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Sanditon. (Photo: Supplied/Showmax)
Sanditon. (Photo: Supplied/Showmax)




3/5 Stars


A young and impulsive woman moves to the fishing village of Sanditon, which is about to reinvent itself as a seaside resort and fashionable playground for the British elite. Based on the unfinished novel by Jane Austen.


Book purists will always have some complaint or other about film and TV adaptations about their favourite novels - especially when it comes to classics like Jane Austen’s collection. This is why adapting the famous writer’s unfinished novel into a TV series is so brilliant - they can stick to the book up until Austen wrote it, and then just do whatever they want with the characters and no one can object. While they aren’t the first to complete the novel, it is interesting how much more salacious Sanditon is compared to other of Austen’s adaptations. 

It follows a young countrywoman - Charlotte Heywood - invited to stay at an up-and-coming seaside resort town with the fanatic entrepreneur trying to build it into the next Brighton. During Britain’s sad excuse for summer, she meets an array of gentlemen and ladies, and other less prominent individuals, with many hidden agendas, and finds herself overwhelmed by her presumptions and prejudices. 

Sanditon manages a great balance between die-hard Austen fans and those just looking for some British period dramas in their lives, filled with the frivolous social games of Britain’s elites dressed in fancy attire.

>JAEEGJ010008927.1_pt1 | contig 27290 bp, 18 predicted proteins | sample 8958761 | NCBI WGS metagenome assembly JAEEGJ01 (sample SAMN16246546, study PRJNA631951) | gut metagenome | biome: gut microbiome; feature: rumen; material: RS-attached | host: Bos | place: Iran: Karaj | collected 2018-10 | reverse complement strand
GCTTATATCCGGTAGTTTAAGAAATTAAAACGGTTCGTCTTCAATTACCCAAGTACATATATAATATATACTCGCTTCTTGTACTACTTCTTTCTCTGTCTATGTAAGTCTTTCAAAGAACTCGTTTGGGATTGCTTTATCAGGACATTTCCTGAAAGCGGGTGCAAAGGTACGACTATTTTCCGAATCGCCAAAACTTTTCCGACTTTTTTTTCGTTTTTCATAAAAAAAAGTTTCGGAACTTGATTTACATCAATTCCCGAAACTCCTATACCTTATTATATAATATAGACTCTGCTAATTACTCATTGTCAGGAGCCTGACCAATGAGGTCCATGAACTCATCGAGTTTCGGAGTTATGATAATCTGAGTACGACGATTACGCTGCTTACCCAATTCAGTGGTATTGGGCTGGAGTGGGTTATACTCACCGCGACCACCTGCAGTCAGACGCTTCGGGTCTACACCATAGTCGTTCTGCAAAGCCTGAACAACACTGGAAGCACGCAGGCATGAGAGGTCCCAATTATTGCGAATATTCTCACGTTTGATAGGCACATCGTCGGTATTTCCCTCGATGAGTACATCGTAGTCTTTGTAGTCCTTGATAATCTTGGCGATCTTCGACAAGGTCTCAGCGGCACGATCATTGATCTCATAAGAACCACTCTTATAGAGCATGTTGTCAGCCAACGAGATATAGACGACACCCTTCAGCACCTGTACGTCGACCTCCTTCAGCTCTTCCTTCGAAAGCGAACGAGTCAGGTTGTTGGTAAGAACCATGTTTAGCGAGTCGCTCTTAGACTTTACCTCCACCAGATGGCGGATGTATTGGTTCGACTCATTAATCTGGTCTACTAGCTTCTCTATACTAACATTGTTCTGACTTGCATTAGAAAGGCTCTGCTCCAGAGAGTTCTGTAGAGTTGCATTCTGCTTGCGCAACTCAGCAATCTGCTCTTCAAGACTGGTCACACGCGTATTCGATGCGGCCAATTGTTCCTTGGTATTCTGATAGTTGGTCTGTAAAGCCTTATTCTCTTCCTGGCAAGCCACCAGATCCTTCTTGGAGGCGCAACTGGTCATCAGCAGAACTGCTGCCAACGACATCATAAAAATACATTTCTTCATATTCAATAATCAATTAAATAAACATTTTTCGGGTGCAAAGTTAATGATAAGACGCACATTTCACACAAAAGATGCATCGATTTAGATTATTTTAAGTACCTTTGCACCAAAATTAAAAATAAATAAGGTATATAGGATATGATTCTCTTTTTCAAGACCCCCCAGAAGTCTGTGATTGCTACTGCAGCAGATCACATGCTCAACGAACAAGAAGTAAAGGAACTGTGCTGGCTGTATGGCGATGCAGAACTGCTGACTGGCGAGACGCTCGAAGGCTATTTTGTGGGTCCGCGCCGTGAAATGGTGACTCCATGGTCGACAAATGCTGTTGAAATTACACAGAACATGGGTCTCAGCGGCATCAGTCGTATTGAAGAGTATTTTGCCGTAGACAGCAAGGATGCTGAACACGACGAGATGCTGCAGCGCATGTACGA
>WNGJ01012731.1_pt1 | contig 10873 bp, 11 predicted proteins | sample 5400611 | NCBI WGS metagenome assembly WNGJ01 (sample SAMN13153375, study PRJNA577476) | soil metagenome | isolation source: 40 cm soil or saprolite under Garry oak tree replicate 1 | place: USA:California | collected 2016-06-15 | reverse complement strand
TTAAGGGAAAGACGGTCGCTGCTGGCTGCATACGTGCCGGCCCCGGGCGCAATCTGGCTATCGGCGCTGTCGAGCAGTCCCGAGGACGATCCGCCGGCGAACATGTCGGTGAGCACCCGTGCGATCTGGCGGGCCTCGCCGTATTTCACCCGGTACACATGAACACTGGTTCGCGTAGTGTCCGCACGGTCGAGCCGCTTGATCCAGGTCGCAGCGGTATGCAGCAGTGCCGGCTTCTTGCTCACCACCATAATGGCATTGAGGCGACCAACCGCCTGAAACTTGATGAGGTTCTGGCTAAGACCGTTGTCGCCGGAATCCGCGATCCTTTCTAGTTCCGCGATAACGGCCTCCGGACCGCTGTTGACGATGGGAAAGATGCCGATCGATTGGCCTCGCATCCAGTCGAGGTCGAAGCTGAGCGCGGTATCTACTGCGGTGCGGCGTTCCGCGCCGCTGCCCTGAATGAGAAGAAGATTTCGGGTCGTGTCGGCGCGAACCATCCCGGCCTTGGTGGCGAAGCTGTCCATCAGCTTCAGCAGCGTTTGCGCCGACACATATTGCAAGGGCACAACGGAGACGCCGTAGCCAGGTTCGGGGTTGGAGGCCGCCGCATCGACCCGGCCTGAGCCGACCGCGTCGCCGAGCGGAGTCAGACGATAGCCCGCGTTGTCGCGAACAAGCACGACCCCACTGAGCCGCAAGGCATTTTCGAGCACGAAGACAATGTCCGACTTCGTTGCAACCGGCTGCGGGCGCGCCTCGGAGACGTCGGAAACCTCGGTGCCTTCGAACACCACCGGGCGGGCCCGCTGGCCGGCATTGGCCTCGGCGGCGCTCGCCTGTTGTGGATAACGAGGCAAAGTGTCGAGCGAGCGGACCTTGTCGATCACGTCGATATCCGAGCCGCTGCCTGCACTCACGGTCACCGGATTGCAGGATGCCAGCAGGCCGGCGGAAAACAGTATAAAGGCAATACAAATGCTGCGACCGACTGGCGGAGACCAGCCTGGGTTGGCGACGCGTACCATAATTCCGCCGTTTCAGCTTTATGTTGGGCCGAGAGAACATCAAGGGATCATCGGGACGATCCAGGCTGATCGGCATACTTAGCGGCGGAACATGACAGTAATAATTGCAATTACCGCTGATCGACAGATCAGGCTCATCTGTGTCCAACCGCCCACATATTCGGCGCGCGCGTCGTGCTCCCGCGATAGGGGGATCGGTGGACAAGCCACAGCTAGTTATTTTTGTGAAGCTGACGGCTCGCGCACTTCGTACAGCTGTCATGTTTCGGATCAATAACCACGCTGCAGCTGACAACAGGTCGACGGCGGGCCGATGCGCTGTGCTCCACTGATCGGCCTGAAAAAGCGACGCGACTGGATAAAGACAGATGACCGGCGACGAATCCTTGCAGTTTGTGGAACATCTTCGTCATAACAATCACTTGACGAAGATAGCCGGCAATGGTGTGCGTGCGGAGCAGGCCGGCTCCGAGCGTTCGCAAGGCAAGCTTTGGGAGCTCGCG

In the parts that go beyond the unfinished manuscript, they still retain that feel of a Pride and Prejudice story. Sidney Parker might as well be a more suave reincarnation of Mr Darcy, while Charlotte is as opinionated and headstrong as Elizabeth, sprinkled with a little more tact and decorum when she has to be.

Other characters, however, like Lady Denham and her nieces and nephew Edward, Esther and Clara, have been revamped into more scandalous individuals with sex in mind, which might just rise the ire of more hardcore fans. For those of us who aren’t, however, it makes Sanditon a lot more exciting to watch. 

But the show is definitely not the new Downton Abbey. It’s the kind of filler show that’s fun to binge where you can escape into a world of curtsies and men playing cricket in top hats, but you’ll probably forget about it as soon as you’re done. It’s quite similar in style and execution of plot to Hulu’s Harlots - a far superior historical drama with no shame about sex - yet has that BBC stiffness we all love in our British shows. 

There are some familiar faces in the cast - an aged Kris Marshall from My Family fame plays the energetic Tom Parker, and the obnoxious wannabe Mr Darcy is surprisingly played by Theo James from the catastrophic Divergent franchise. He’s pretty to look at, but again falls into that broody, misunderstood archetype that he seems to have cultivated in his previous performances - not that it’s the worst thing. Charlotte is played Rose Williams, hailing from the Reign series, and despite her sweet and tangy performance she never gets too sickly sweet. She holds her own as the main character and will make you fall in love with her in every episode. 

And the most surprising character of all is Esther, played by Charlotte Spencer. Her performance is infused with grace and wit, and this brilliant acting is coupled with the best character development of them all. She’s a Game of Thrones Jamie-character where you might hate her at first, but in the end, all you want is for her to be happy and as far away from her sibling as possible. 

Sanditon is not a great show by any measure - but you won’t be mad spending your time on it. A sexy Jane Austen universe with an unexpected cliffhanger for season one, you will be tempted to return for a second season - if you remember it.



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